But there was more than enough power from all the frontliners to justify the “Why didn’t you tell me about this place?” comments I was overhearing during the break. Apparently these newbies were undeterred by the lackluster scenic design by Chris Timmons or the generic choreography by Ashlyn Summer, which never reminded me of what my teen elders were dancing on Dick Clark’s American Bandstand or Alan Freed’s The Big Beat. Victoria Fisher’s lighting design goes a long way to redeeming the drab sets, and music director Zachary Tarlton makes sure there is always a lively jump to Bryan’s score when needed.

Maybe the best reason to be wowed by Theatre Charlotte’s Memphis is how deep the excellence goes in this cast. After AJ White literally glows in a lemon yellow outfit as Wailin’ Joe on the first R&B track that Huey spins, there are two marvelous rebirths among the black folk that Huey’s musical mission reaches. First there’s Traven Harrington as Bobby, the radio station janitor, who will pile one shocker upon another before he’s done. Then there’s Clayton Stephenson, whose transformation as Gator may leave you weeping as Act 1 climaxes.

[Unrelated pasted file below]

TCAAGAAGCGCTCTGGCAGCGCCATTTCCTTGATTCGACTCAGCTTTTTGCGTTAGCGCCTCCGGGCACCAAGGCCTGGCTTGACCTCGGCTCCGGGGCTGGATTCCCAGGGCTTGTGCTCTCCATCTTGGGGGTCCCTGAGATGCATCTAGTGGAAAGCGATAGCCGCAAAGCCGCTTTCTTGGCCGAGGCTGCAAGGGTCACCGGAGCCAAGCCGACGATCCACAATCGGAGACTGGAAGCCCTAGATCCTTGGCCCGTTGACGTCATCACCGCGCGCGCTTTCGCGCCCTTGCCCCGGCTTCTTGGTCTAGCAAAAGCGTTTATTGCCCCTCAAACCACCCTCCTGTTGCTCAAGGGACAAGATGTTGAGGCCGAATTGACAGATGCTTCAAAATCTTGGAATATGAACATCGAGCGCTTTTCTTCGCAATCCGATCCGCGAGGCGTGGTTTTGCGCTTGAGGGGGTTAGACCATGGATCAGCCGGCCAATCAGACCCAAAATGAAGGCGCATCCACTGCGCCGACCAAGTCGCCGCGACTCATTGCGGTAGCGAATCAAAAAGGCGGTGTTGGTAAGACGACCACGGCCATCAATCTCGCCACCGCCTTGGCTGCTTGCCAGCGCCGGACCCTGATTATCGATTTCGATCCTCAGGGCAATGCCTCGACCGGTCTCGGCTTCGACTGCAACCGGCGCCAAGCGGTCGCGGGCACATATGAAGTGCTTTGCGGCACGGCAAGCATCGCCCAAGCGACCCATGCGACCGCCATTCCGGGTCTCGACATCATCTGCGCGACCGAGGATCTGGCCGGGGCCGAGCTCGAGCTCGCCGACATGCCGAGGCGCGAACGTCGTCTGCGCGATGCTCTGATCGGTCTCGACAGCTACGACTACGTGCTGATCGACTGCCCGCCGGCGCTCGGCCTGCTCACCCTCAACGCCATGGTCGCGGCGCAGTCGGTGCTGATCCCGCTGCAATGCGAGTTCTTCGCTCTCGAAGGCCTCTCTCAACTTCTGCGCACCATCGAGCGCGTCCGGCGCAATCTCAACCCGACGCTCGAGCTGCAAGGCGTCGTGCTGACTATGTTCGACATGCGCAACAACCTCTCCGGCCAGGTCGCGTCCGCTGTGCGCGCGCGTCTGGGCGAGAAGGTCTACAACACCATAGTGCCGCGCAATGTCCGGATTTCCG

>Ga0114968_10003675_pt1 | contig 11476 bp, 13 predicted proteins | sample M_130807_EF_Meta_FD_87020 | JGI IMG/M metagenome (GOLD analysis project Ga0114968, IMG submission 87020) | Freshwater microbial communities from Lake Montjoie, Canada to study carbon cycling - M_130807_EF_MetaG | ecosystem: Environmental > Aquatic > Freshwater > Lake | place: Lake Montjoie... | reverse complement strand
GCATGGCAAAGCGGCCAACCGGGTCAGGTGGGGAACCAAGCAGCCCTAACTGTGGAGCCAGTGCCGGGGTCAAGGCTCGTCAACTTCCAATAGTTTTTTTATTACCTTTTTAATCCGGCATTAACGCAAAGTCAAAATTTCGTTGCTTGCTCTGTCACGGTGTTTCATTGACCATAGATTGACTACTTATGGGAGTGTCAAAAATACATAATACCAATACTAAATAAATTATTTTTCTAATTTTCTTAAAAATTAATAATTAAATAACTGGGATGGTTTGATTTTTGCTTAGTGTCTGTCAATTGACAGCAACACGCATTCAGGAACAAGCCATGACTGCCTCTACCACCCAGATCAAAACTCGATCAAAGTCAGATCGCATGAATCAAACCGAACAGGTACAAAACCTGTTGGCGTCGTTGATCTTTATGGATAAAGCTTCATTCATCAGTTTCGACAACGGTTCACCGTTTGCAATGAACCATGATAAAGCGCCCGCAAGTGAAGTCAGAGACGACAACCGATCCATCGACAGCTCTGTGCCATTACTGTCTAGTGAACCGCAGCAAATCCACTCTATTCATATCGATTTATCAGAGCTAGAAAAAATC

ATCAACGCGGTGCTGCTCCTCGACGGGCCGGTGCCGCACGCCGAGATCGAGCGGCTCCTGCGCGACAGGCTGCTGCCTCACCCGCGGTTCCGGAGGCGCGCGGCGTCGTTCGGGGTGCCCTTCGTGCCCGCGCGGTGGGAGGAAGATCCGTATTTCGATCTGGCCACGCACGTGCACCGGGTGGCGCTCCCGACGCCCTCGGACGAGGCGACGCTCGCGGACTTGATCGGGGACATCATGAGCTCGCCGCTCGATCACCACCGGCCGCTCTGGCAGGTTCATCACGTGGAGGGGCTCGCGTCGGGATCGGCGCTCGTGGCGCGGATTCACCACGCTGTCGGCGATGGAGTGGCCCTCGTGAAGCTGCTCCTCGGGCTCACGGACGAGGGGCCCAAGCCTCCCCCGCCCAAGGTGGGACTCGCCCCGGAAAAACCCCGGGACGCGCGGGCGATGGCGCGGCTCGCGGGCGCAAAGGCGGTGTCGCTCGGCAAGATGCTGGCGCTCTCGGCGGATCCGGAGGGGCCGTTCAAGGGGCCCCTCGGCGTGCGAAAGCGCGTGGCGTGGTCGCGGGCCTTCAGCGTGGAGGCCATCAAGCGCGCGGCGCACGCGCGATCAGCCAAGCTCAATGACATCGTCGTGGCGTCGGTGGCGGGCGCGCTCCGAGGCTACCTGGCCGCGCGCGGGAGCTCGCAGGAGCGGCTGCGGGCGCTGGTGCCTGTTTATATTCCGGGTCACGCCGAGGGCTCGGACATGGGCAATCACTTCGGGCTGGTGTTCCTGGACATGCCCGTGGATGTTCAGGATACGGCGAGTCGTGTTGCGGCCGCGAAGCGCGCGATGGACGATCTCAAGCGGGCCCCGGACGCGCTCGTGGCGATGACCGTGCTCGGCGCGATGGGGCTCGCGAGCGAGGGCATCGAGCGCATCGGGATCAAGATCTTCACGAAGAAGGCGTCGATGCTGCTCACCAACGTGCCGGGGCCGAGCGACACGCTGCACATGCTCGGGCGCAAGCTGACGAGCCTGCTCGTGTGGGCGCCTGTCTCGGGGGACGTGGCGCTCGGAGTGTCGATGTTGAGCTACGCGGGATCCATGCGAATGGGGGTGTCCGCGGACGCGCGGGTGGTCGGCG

It ain’t perfect, but Mitchell has directed one of the best efforts I’ve ever seen on Queens Road in 30+ years of covering Theatre Charlotte. Chances are better than even that Memphis will live in you if you’re in the house when this company comes out for their final bows.

Wacky Magrath Sisters Still Deliver Southern-Fried Hilarity

Theater Review: Charlotte’s Theatre Crimes of the Heart

By Perry Tannenbaum

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It’s been a long time – nearly 15 years as far as I can tell – since I’ve spent an evening with Beth Henley’s lovable Mississippi Magrath Sisters. Looking in on them at Theatre Charlotte’s revival of CRIMES OF THE HEART affirms how vividly these deftly differentiated sibs stick in a theatergoer’s memory. First and foremost, you’ll remember kooky Babe, who doubts her own sanity after shooting her husband. Carefree temptress Meg seems to be the enviable paragon, looking down on her sibs as she waltzes back to the home sod with her Left Coast cool, but she’s beginning to doubt her own specialness now that her stab at stardom has come up empty. Lastly, that dear and dutiful doormat, Lenny, with her shriveled ovary and low self-esteem.